This small park is named for a not-quite-gone and not-quite-forgotten water feature of Lower Manhattan: Minetta brook.
When Dutch colonists settled in Manhattan in the 1620s, they learned from local Native Americans about a small brook that was full of trout. It originated near what is now Gramercy Park, burbled its way over and beneath Greenwich Village, and emptied into the Hudson at what is now West Houston Street. The Native Americans called the stream "Mannette," which was translated as "Devil's Water." The Dutch called the water Mintje Kill, meaning small stream.
Several families of freed slaves, released by the Dutch, established farms and homes along the Minetta Brook as early as the 1640s. With African Americans continuing to settle here in the 18th and 19th centuries, the area became known as "Little Africa." Most of the brook has been covered over, though some Village residents claim that it flows beneath their basements and sometimes causes flooding. In the lobby of the apartment building at 2 Fifth Avenue, there is a transparent tube that is said to contain murky water spouting up from Minetta Brook.
This triangle, located at the northeast corner of the Avenue of the Americas and Minetta Lane, is one of three nearby parks named after the feisty brook. The City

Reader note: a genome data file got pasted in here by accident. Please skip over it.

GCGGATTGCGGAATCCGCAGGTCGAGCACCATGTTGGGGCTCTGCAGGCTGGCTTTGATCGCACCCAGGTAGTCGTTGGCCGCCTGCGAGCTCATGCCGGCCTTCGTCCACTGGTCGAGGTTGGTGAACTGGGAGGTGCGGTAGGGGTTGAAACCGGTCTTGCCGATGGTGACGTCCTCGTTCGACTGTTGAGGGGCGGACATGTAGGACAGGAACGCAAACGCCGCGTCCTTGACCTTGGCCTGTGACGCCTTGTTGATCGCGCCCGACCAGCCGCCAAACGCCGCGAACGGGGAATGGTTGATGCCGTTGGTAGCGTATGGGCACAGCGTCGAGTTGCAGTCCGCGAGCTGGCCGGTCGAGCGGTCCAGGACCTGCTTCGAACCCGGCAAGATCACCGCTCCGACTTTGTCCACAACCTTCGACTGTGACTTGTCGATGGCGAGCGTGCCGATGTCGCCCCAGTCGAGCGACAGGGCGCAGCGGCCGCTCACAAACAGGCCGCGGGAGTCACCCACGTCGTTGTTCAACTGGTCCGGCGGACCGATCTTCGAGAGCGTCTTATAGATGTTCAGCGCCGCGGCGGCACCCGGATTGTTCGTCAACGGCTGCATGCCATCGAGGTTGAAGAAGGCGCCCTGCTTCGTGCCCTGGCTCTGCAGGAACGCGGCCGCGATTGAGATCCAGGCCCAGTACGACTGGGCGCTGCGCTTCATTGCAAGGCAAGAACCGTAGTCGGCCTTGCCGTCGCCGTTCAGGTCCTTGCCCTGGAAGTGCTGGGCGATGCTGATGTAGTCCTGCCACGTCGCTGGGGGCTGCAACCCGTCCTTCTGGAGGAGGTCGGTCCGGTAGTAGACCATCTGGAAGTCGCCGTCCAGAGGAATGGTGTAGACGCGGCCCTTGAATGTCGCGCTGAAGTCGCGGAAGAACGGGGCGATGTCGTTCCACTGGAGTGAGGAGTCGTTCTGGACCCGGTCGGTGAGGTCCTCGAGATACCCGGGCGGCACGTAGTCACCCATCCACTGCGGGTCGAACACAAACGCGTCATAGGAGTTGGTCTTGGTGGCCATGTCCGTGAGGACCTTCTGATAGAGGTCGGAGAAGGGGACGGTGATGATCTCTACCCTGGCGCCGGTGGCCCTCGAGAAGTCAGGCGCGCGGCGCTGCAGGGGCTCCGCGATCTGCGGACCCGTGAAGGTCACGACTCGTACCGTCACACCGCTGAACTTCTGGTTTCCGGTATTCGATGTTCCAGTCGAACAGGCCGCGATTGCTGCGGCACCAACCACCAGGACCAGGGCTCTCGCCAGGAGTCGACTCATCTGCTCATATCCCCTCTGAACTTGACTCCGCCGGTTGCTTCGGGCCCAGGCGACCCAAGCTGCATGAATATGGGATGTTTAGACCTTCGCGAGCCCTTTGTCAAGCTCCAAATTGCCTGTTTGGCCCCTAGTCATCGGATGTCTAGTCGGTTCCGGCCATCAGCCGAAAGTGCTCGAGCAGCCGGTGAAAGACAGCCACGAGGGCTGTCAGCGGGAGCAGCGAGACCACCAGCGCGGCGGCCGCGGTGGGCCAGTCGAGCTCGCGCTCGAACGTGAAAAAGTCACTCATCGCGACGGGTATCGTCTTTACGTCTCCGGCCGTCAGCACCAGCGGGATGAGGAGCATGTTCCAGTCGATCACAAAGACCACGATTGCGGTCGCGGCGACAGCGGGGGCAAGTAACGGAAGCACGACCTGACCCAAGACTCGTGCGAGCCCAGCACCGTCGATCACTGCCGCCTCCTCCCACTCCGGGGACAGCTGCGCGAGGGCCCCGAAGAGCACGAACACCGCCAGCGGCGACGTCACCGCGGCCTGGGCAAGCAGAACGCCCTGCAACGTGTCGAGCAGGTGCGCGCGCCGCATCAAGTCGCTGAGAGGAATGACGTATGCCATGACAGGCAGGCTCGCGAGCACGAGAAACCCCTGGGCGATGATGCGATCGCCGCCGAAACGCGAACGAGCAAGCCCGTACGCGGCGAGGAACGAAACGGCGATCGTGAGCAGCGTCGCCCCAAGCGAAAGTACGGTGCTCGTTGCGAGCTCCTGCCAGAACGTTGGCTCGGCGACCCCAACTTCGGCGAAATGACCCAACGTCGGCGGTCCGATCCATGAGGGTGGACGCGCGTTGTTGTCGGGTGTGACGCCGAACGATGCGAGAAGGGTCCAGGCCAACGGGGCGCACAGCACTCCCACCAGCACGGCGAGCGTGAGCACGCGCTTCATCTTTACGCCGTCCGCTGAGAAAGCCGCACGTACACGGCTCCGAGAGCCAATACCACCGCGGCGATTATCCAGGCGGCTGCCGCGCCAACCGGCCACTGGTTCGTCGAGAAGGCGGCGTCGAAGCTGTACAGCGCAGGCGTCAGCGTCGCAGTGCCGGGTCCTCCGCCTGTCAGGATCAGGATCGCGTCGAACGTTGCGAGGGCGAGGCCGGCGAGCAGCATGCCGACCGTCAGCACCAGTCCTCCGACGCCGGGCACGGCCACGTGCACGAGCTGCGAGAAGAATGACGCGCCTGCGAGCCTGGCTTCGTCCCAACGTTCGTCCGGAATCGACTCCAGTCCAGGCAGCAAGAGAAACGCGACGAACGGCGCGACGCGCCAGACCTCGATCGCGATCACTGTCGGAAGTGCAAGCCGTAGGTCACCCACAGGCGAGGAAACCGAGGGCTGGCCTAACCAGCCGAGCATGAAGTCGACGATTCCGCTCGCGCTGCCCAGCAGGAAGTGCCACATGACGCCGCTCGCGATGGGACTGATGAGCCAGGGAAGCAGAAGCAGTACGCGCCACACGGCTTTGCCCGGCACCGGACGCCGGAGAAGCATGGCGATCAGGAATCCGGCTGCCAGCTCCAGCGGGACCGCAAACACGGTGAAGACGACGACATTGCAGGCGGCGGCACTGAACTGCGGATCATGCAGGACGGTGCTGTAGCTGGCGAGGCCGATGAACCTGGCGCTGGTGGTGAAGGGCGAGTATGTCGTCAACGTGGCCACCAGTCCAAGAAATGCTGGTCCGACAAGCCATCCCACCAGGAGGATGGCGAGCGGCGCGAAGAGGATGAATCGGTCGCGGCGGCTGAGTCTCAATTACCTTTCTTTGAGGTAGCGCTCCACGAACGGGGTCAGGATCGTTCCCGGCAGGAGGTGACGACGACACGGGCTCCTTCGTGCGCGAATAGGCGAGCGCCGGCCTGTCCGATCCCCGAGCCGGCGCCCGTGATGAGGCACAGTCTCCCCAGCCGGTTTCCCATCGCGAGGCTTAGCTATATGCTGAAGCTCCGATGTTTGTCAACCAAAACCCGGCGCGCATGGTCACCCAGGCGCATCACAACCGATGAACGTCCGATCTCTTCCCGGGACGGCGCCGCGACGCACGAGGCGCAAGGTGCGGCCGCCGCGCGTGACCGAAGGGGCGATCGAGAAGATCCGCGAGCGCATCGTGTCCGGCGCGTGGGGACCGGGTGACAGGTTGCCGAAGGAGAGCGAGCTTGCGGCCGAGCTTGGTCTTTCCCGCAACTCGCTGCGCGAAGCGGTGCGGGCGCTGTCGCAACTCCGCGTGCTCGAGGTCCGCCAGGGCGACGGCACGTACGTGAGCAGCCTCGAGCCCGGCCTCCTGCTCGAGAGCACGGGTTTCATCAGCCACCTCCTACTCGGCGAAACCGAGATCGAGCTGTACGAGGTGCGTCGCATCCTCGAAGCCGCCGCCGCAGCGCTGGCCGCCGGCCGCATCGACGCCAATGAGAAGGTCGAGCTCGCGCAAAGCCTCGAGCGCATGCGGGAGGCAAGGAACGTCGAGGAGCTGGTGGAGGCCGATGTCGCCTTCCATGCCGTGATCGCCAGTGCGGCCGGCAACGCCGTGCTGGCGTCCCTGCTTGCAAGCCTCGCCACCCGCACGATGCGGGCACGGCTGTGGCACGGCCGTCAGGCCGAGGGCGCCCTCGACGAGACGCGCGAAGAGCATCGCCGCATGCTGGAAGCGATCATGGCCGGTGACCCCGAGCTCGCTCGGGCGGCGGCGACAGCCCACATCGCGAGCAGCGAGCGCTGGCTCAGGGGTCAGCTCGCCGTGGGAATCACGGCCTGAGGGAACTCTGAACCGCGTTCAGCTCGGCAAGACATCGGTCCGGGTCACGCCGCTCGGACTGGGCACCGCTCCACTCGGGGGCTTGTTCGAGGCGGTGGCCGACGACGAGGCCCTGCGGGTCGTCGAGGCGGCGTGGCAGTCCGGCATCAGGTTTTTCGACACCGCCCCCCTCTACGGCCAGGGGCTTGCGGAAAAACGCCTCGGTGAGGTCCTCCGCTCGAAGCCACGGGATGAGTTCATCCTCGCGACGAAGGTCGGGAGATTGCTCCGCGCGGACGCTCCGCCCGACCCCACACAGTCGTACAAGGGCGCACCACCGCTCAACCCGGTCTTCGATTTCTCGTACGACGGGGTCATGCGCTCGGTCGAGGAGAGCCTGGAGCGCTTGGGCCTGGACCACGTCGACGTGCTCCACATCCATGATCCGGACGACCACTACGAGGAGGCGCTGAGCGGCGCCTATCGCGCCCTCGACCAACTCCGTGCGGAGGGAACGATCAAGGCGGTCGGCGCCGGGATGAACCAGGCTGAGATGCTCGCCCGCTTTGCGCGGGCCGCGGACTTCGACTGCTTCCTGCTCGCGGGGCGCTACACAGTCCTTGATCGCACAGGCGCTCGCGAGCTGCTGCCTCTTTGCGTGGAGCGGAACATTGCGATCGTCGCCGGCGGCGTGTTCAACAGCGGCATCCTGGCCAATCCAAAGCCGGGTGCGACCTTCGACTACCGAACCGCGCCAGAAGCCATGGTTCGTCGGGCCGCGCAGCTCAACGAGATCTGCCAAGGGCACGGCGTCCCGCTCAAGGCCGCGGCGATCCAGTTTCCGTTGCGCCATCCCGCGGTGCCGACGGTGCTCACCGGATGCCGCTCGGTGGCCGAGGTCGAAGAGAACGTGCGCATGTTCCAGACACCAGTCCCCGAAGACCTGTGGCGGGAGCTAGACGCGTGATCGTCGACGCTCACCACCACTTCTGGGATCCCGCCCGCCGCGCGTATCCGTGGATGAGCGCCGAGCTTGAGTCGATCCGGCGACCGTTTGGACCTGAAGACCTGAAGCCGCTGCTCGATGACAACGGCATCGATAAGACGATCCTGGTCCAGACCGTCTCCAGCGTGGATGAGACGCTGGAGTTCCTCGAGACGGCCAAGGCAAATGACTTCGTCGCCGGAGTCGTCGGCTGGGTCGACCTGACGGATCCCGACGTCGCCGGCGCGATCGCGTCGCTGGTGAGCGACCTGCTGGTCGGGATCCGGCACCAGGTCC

of New York acquired this parcel in 1925 as part of the southerly extension of Sixth Avenue (now Avenue of the Americas) and assigned it to Parks in 1945 after deeming the .075 acre excess. In 1992, community members formed the Bleecker Area Merchant and Resident Association, or B.A.M.R.A. Along with the Bedford Downing Block Association, or B.D.B.A., they developed a successful proposal for the renovation of Minetta Triangle, Sir Winston Churchill Square, and Minetta Green.
New trees and shrubs, along with the creation of a curvilinear bluestone path featuring images of trout, transformed the rigid geometry of Minetta Triangle. Circular sitting areas surrounding trees punctuate the garden path. Small mounds, built up in the interior of the path, add depth to the previously flat landscape and create more of a pastoral setting. Once predominantly concrete, the sitting area has a become green garden cove.
City of New York Parks and Recreation
Michael R. Bloomberg, Mayor
Adrian Benepe, Commissioner